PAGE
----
Have you ever scrolled through the comments section on social media and shaken your head at the vile comments that seem to take everything to a needlessly personal level? Congratulations, you’ve witnessed a troll at work.
Trolling has a history nearly as old as the internet itself. And we all know it had its real-life predecessors in the forms of hate mail, harassment, scammers, and all manner of ne’er-do-wells. These people have always existed; the internet just gives them a place to act anonymously. By being able to protect their identities, they get the illusion of invincibility and the comfort that comes with it.
It can be quite puzzling to think about the motives behind trolling on the internet. Any sane person would wonder why someone would spend their days online trying to upset others.
Let’s delve a little deeper into the mystery.
It all started in the late 1980s and early ’90s with something called “flame wars.” (Have you ever heard of getting “burned?”) A flame is a cruel, personal attack on someone because you disagree with him or her, or perhaps for no reason at all. Flame wars were trolls’ first experience with the protections of the internet, and not just from external consequences, but also internal ones.
Without a human face on their victims, they lacked the inclination to feel empathy for those they harassed. A study in Elsevier entitled, “Constructing the Cyber-Troll: Psychopathy, Sadism, and Empathy” even found that this lack of empathy may be predetermined. People who engaged in internet trolling already had lower levels of affective empathy.
While the above trolls seem scarily harmful, other early trolls became known as “net.weenies.” The net.weenies, true to their name, were perhaps less vicious than those who engaged in flame wars. Their trolling centered on things they thought were funny. In other words, they were just being obnoxious on the internet. Annoyingly long email signatures, non-sequiturs, and being irritating just for the sake of it were their hallmarks.
The Troll as We Know It
Sadly, trolls couldn’t stay (relatively) harmless forever. As the ’90s progressed, the actual term “trolling” came into existence. And trolls discovered the magic of targeted harassment. Instead of hanging out in their own online communities, they searched for others with whom they could ignite the type of flame wars they lived for. It began with a strange post in a cat chat group and, in 2010, progressed to making death threats to an 11-year-old girl.
In a study conducted a few years later by Omnibus, over a quarter of Americans admitted to malicious online activity directed at somebody they didn’t know. The original trolls weren’t the only ones around anymore. And as the years go by, the internet troll population doesn’t appear to be lessening.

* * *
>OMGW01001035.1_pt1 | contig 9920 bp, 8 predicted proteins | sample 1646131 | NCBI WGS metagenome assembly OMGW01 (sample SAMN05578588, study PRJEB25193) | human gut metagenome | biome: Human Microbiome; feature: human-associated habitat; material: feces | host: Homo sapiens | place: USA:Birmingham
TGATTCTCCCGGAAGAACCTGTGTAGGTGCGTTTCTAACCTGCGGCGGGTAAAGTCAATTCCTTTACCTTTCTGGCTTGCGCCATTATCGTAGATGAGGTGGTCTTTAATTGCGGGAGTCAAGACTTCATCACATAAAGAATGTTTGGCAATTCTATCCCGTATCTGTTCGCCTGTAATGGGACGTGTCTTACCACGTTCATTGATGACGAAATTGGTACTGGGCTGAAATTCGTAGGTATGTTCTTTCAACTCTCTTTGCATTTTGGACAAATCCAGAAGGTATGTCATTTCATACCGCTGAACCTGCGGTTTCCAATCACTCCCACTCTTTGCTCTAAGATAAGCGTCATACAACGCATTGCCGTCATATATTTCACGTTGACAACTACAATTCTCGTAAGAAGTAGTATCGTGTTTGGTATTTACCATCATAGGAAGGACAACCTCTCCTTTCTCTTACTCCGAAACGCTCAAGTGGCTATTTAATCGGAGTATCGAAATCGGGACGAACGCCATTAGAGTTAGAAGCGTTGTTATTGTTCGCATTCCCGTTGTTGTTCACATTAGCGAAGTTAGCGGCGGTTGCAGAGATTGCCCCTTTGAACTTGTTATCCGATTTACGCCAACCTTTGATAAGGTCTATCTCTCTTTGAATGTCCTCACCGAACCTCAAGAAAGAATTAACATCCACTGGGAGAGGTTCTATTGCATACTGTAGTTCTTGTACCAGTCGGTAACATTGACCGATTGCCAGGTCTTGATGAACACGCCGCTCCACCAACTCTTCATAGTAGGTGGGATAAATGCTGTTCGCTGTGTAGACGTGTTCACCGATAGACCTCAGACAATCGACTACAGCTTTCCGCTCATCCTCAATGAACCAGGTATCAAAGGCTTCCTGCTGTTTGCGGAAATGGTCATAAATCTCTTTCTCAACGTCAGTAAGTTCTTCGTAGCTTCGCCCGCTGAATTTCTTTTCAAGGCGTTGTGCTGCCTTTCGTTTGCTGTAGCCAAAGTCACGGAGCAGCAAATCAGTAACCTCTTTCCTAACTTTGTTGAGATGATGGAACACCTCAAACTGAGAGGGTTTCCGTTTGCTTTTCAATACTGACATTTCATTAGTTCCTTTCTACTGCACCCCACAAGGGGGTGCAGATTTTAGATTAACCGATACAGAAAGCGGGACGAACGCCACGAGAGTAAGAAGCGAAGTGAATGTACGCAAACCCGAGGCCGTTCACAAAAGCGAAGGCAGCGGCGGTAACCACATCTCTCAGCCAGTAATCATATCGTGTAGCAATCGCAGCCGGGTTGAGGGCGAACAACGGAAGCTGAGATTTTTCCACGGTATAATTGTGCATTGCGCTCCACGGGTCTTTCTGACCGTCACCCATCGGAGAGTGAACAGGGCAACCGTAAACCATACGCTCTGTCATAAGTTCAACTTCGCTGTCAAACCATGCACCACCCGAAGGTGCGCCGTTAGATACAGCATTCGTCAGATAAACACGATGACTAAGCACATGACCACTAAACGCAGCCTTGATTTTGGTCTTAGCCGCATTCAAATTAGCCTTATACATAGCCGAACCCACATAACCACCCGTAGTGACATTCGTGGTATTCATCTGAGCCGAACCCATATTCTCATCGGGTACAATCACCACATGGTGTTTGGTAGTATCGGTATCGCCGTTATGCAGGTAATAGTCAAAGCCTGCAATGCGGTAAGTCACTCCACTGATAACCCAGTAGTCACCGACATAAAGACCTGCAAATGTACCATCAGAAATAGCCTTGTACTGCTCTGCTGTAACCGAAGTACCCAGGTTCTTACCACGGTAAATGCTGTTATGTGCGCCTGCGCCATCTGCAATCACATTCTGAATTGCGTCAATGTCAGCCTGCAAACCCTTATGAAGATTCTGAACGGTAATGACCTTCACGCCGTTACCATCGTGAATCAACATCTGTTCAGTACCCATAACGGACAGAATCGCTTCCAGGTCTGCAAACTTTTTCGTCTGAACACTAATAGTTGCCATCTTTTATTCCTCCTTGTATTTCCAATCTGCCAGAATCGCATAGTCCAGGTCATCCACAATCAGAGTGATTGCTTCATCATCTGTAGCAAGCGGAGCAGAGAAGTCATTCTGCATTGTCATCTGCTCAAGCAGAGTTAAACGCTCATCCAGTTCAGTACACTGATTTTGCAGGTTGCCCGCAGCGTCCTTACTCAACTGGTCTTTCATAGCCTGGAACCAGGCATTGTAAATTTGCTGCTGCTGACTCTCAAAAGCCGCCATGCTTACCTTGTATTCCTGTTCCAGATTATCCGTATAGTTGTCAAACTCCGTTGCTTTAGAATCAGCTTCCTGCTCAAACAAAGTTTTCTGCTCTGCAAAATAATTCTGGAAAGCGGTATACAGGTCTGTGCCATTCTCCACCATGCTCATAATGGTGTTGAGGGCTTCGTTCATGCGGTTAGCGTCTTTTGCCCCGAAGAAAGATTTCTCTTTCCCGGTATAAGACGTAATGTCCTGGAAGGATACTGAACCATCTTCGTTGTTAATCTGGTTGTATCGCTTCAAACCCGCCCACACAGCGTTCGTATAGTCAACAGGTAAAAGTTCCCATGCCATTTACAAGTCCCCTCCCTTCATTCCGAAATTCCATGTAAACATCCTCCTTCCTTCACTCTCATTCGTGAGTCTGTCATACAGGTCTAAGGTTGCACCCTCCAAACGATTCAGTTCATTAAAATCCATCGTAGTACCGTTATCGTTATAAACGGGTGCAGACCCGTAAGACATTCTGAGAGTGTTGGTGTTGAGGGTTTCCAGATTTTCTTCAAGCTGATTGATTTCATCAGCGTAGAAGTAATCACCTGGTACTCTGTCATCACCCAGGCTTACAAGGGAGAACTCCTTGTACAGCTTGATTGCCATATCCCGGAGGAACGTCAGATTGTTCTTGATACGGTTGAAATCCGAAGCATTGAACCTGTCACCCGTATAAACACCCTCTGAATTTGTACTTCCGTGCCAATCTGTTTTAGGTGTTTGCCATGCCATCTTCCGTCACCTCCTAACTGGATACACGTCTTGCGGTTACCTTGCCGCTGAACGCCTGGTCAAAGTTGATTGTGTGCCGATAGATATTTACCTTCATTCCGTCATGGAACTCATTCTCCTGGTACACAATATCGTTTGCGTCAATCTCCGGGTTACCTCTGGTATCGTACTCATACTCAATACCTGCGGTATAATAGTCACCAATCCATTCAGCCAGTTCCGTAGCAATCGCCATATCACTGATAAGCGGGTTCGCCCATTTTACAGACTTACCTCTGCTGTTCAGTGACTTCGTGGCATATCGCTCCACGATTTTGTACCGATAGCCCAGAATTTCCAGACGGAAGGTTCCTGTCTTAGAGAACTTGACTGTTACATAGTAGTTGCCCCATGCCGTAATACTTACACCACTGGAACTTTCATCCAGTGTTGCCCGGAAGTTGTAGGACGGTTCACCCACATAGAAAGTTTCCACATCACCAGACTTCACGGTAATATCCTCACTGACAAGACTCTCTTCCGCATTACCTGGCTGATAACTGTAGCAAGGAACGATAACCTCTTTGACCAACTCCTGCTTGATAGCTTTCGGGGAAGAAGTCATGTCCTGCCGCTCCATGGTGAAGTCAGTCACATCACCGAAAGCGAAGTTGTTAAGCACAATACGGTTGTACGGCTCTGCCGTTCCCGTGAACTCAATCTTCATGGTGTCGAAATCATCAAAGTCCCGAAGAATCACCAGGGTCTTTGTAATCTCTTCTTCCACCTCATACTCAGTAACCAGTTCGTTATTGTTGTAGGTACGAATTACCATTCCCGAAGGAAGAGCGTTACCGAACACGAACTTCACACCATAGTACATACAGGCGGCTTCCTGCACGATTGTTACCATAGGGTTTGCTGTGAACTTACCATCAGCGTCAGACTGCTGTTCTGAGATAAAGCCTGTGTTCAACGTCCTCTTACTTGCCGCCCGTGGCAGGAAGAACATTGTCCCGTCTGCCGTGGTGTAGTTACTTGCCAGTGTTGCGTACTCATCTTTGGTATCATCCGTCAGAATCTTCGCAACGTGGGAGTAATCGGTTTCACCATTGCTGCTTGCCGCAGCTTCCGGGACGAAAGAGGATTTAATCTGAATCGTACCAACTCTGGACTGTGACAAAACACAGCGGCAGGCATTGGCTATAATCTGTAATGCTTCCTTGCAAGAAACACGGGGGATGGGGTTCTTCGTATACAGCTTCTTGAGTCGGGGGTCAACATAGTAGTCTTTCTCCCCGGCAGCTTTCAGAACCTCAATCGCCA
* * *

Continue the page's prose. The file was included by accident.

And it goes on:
The term “trolling” can cause us to group all similar behavior under this one umbrella term. However, we know it’s dangerous to equate an extra-long email signature with death threats to a child. That kind of thinking may also make us believe our own feelings are invalid, too. Blame should be placed on the perpetrators. But instead, statements such as “don’t feed the trolls” make victims responsible for avoiding and/or mitigating the trolls’ attacks.
The reality is that internet trolls can be and are harmful. A troll’s traditional intention is to be cruel just for the sake of it. But what they do has measurable effects on our sense of safety and self-worth.
How to Protect Yourself
The typical troll is, in essence, harmless. But it doesn’t hurt to be safe. Trolls may even go so far as to learn private information about their victims. That way, they can threaten them more effectively. What can you do besides ignore them?
You can perform a criminal records check to try and see if a troll has a history of acting out in real life. You can report the troll for violating social media policy. And ultimately, if you feel your personal safety is actually at risk, contact the police.
For more information on ways to keep yourself and your family safe online and how to keep yourselves emotionally healthy, read more on the PeopleFinders blog.
Image attribution: Adeus Buhai – stock.adobe.com